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There has been significant progress on the house in the last two weeks. The home inspection is scheduled for Friday, so I expect all of the final touches will happen this week. Here’s the current state of things.







It is finally finished. Here is the Pottery Barn Stratton inspired bed that we just completed.

The only thing left to do on it is make the dog bed for the end. The one you see is Major’s old bed. In hindsight, I would have shortened the overall height. Don’t worry though, I’ll explain exactly where in the tutorial below.


  • 3 – sheets of 1/2″ MDF
  • 3 – 6′ 2x4s
  • 3 – 8′ 2x4s
  • 6 – 6′ 1x4s
  • 1 – 8′ 1x4s
  • Trim

NOTE: I allowed for a 2″ thick headboard to attach to the bed. If you are not using a headboard you may want to shorten the boxes.

  1. Cut MDF for top and bottom into 61″ x 21.5″
  2. Cut and attach 21.5″ lengths of 2×4 to the left, center, and right bottom of the MDF – this will elevate it off the ground the perfect distance to add the 1×4″ facing boards at the end (I know the picture shows two sections but that is only because I was using scrap 2x4s and didn’t want to waste anything. The other two boxes were done using 21.5″ sections)

  3. Cut and attach 14.5″ 2x4s to the MDF base (we used the Kreg jig for pocket holes) to the MDF in six places (front left, back left, front middle, back middle, front right, back right) Our 2x4s were cut to 17.5″ and if I were to do this again I would shorten it by 3″. I suggest you cut them to 14.5″

4.  Attach MDF board to the top (61″ x 21.5″)

    5.  Attach MDF panels to the inside walls of the compartments (21.5″ x 14.5″)

    6. Add 1×4 facing boards horizontally to top and bottom first and then vertically to left, middle, and right

    7. Add trim pieces (I used cove molding because it is the same width as the 1×4)

    8. Add beadboard for backing.

    I chose not to finish the ends on the two benches that would be used for the left and right side of the bed. I wanted the box at the foot of the bed to fit snugly up against them. However, the ends on the box for the foot had to be finished.

    Footboard box notes:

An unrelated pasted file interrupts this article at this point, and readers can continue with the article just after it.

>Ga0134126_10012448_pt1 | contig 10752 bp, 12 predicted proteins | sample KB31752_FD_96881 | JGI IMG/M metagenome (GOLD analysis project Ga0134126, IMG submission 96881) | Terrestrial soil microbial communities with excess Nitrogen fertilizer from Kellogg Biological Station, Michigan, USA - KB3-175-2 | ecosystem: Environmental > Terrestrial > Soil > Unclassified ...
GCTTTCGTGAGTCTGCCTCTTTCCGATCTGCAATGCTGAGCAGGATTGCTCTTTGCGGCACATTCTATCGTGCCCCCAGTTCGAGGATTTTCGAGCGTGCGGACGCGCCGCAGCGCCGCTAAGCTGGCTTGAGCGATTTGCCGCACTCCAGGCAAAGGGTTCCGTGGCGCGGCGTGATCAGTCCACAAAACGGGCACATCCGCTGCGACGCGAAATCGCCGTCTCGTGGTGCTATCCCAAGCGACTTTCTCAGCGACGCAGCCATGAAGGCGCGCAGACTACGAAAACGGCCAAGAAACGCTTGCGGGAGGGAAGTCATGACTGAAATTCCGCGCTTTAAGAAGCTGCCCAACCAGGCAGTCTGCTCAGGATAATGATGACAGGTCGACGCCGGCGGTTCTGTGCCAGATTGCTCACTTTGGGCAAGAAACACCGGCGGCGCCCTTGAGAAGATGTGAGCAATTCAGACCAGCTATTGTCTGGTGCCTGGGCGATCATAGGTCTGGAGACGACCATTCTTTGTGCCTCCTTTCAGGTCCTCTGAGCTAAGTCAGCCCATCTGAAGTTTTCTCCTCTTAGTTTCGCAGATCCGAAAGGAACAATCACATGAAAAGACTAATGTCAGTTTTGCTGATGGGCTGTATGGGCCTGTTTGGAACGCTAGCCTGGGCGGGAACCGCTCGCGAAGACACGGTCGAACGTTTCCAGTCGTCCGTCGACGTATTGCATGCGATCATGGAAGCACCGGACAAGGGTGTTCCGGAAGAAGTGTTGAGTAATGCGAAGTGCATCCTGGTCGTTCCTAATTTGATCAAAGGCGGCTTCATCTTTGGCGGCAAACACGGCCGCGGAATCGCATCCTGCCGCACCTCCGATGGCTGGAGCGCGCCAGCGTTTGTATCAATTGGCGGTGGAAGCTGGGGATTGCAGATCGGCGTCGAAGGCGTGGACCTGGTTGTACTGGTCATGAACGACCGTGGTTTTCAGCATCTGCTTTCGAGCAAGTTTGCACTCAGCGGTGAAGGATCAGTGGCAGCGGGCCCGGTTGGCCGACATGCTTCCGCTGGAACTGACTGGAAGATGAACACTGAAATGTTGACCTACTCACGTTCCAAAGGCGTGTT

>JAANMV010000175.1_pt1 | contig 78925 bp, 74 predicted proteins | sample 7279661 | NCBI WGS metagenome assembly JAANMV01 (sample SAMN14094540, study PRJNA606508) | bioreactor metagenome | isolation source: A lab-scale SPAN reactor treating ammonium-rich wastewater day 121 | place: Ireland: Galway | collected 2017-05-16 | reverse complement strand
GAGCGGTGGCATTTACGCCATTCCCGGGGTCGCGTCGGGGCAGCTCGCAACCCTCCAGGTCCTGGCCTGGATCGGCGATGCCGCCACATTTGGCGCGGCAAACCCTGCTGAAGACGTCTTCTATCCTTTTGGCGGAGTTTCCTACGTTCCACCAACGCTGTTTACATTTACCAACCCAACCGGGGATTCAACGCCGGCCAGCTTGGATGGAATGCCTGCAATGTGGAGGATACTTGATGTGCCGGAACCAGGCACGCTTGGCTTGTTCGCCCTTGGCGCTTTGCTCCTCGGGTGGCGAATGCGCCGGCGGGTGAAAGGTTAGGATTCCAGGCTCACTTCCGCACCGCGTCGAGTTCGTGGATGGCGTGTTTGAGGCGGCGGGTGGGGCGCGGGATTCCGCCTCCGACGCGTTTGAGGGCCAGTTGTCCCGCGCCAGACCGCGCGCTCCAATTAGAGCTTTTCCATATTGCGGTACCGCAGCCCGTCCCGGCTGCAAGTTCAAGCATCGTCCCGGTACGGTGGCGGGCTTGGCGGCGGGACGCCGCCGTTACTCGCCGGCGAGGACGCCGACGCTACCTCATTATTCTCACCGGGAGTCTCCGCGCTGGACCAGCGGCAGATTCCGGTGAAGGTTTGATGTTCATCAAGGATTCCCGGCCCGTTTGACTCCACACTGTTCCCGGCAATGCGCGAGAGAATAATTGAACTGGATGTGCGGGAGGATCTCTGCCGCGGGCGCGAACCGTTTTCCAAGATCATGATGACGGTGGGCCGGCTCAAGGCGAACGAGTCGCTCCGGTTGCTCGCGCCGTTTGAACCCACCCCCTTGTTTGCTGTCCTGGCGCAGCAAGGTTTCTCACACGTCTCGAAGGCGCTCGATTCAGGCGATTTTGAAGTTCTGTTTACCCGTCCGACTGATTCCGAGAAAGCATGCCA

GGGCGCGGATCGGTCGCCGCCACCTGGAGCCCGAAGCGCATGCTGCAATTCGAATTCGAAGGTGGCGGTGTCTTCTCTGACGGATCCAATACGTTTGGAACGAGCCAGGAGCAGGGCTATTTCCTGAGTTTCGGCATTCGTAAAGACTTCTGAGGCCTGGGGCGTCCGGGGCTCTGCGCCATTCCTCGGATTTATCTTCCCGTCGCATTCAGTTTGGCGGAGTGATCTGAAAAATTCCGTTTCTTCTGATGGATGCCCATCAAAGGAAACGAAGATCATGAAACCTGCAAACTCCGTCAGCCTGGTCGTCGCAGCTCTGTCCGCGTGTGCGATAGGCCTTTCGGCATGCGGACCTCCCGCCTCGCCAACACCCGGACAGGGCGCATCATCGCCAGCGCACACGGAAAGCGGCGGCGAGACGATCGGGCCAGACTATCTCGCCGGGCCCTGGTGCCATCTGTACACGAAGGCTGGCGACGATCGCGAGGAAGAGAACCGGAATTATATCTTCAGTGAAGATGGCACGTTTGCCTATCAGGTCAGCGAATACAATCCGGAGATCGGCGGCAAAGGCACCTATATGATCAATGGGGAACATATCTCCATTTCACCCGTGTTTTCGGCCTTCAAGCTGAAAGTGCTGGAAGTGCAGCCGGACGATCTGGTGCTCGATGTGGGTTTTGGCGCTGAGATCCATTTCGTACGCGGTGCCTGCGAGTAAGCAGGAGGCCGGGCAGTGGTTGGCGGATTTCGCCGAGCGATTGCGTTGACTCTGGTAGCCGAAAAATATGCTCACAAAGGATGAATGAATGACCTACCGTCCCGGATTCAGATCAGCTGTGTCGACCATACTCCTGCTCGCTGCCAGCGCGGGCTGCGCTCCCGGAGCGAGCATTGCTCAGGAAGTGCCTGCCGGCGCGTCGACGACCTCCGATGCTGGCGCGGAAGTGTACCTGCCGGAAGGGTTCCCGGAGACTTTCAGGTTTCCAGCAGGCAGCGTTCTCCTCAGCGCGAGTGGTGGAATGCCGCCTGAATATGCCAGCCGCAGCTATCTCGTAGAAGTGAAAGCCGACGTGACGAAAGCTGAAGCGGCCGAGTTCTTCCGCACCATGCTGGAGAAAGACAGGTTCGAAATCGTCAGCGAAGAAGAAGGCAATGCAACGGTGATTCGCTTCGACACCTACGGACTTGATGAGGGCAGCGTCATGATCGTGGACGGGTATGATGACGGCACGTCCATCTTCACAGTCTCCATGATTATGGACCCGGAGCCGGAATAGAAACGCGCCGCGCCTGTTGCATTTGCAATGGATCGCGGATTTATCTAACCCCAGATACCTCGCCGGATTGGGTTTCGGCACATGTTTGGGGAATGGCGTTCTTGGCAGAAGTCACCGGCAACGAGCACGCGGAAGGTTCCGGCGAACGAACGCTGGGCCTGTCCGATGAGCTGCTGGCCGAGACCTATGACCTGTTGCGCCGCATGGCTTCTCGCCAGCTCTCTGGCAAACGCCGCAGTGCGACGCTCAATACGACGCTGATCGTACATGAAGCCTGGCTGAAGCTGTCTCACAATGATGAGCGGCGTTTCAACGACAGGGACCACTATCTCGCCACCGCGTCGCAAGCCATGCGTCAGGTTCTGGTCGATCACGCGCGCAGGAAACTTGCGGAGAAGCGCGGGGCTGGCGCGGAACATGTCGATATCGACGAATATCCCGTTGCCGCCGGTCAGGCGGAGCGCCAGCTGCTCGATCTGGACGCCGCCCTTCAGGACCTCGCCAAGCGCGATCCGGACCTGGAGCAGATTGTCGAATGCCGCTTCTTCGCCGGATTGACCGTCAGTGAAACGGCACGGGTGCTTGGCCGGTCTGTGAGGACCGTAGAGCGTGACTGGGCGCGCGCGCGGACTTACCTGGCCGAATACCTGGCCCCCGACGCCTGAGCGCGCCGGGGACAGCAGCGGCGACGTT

• Make sure to account for added width of the boards you will be using on the ends. I had to cut the MDF down to 59.5″
    • Remember that whatever you add to the back will push the box away from the other two – I added trim pieces inside on the top and bottom and then used liquid nails to glue the beadboard to it. The beadboard was then flush with the edge of the MDF

    It really wasn’t hard to make. I apologize for not taking better pictures. Just remember to think through the concept before you make your cuts – especially on the footboard box.

    We attached the headboard using large L brackets

    If you are wondering what that stuff on the vent is, yes, it is duct tape. The bed was going to cover 1/2 of the vent and I didn't want to heat and cool under the bed. It is working like a charm.

    Bed with two boxes in place

    We didn’t want to use a boxspring with our mattress so we opted to add slats instead. I attached a 2×2″ to the back of the boxes for the slats to rest on. The slats are made from the left over MDF.

    The baskets are the the large Wicker Pole Handle Storage Baskets from the Basket Lady. The paint is Pottery Barn Decorators White from Benjamin Moore.

    Matt & I have been composting organic matter in a pile in the backyard (behind the garage so we don’t have to look at it) for way too long. I finally got around to building a compost bin this weekend using scraps left over from our back fence. I had no real plan to build from so there was quite a bit of improvising. My mom and stepdad are in town for a few days and she was kind enough to take lots of pictures to document the process.

    The first step was to build the gate that will lift out of the front. This will allow easy turning of the dirt. I spaced out the five boards evenly and screwed to board perpendicular to hold them in place.